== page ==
Sun, Feb 15, 2009 - Page 11 News List

Darling defends handling of crisis

IN THE RED Criticism has mounted as, despite a bailout by the government, institutions such as Lloyds Banking and the Royal Bank of Scotland warned of severe losses


British Chancellor of the Exchequer Alistair Darling yesterday defended the government’s bailout of crippled banks after one of the institutions involved said it expected to make huge losses.

Lloyds Banking Group (LBG) warned on Friday that its HBOS division could suffer a pre-tax loss of £10 billion (US$14.5 billion) last year because of the credit crunch.

LBG’s share price slumped by more than 40 percent in reaction to the surprise warning from the partly nationalized bank.

The group, which was created earlier this year from the merger of Lloyds TSB and the crisis-hit HBOS, is 43 percent owned by the British taxpayer after a major recapitalization.

Darling said the government had “no alternative” but to act swiftly last year to prevent the bank’s collapse.

“The problem we had last October was we had a banking system which was about to collapse,” Darling told BBC television.


“We had to intervene. We had to do it very quickly. We didn’t have months or weeks to do it,” he said.

“Now what we have asked the new management to do is go through the books, so we can deal with the assets that have gone bad and the other problems that have emerged,” Darling said.

Britain’s bailout of banks has been hailed by Prime Minister Gordon Brown as a blueprint for other countries’ plans.

LBG said the massive losses were caused by the tumbling value of HBOS assets and a £7 billion writedown on its corporate division.

Martin Slaney, head of derivatives at GFT, said: “This merger is turning out to be the merger from hell for Lloyds.

“The figure for the expected losses is a good five or six times worse than the market was expecting and dispels any view that the worst of the writedowns are over,” he said.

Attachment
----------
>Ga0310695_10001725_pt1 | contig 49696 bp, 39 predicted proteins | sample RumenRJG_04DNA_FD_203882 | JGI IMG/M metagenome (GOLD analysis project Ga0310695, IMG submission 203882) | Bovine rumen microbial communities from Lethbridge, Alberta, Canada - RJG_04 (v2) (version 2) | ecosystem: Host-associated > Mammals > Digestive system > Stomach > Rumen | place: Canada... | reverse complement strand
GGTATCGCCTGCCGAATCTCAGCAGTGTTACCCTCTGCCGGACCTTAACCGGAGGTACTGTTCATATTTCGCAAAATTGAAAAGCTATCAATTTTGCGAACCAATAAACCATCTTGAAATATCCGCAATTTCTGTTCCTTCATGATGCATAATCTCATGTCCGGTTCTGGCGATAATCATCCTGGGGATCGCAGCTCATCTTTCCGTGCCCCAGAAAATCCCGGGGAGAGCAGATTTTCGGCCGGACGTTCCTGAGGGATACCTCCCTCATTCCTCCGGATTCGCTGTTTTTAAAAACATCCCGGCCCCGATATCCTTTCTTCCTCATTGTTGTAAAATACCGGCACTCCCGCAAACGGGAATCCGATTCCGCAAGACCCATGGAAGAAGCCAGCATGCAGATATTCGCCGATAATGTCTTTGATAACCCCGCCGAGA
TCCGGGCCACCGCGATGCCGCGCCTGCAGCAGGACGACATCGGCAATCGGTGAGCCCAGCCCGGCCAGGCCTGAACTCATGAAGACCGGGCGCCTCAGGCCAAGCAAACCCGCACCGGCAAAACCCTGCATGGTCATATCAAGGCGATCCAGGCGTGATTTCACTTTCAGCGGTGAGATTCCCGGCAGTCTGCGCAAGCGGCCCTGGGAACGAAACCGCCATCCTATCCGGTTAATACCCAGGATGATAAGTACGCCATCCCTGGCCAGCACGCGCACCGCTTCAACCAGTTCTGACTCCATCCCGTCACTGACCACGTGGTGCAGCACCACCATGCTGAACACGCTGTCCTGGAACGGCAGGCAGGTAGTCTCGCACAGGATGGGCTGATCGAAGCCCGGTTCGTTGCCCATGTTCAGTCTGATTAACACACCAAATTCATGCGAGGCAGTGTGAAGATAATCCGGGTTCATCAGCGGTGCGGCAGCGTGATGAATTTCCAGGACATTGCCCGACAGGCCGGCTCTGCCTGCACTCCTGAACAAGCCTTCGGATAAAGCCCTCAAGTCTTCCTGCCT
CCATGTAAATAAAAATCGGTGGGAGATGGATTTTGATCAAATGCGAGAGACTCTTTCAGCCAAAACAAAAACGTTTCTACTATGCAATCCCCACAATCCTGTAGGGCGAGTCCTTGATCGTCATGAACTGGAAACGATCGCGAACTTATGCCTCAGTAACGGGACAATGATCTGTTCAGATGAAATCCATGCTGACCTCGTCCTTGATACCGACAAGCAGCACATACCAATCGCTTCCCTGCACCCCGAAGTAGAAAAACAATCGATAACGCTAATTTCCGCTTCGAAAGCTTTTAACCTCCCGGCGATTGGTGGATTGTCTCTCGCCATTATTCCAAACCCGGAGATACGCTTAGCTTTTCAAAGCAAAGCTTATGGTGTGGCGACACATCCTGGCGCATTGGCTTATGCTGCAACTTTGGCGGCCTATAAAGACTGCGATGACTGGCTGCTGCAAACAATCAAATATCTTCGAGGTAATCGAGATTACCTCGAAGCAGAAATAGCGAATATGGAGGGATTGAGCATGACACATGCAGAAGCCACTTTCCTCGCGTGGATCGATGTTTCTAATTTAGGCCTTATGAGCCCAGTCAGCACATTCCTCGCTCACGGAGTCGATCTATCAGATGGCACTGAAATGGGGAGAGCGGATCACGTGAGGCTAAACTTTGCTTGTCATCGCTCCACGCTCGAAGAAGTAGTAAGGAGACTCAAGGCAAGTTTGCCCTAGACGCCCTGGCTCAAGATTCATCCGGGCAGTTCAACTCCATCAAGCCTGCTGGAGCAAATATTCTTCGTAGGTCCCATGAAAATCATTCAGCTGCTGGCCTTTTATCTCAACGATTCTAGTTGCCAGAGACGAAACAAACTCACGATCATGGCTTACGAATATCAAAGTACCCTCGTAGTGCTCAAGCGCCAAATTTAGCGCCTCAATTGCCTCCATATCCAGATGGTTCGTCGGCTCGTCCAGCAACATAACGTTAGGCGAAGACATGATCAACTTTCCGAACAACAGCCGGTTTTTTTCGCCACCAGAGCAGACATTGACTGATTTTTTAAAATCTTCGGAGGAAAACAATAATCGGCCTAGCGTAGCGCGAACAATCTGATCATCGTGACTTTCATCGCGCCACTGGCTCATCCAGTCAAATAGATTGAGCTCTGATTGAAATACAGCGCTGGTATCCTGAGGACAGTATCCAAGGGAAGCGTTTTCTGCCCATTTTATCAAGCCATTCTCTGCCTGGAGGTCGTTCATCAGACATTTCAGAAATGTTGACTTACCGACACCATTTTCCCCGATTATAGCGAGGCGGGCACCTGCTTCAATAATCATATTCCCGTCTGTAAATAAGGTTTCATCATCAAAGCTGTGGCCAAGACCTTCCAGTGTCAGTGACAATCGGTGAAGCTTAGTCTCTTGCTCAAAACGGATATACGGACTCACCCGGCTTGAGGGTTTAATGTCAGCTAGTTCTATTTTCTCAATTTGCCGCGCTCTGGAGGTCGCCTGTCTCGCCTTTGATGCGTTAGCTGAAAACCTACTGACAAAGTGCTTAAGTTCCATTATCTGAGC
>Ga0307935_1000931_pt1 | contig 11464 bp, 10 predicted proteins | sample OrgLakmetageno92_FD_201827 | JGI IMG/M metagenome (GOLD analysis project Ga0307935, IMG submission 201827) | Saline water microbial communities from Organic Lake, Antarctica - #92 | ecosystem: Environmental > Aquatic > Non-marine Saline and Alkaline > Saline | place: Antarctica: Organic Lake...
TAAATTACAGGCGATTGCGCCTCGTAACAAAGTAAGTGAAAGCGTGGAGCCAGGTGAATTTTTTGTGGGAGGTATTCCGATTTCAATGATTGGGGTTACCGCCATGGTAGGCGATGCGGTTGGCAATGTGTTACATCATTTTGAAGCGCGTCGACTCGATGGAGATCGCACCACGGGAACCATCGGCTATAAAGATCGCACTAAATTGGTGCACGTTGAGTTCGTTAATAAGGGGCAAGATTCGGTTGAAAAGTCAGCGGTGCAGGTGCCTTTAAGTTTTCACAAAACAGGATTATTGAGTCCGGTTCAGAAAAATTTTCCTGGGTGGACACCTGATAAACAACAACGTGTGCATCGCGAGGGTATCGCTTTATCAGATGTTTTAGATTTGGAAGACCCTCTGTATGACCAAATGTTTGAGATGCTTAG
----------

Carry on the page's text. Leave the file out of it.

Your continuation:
LBG chief executive Eric Daniels said HBOS’ results last year had been adversely affected by the impact of market dislocation, which accelerated significantly in the last quarter, and the additional impairments required on the HBOS corporate lending portfolios.

“These impairments primarily reflect the application of a more conservative recognition of risk and the further deterioration in the economic environment,” he said.

The news comes days after HBOS’ former bosses apologized this week to British lawmakers for failing to foresee the global financial crisis that led to their institutions being bailed out.


Former HBOS chairman Dennis Stevenson told parliament’s Treasury Select Committee, which is investigating the crisis, that he and former chief executive Andy Hornby were “profoundly sorry.”

Royal Bank of Scotland, which is almost 70 percent owned by the British government, warned this month that last year’s losses could reach £28 billion.

The bank attributed the loss — which would be a record in British corporate history — to the drying-up of the money markets and the costly consortium takeover of Dutch lender ABN Amro before the credit crunch began in 2007.

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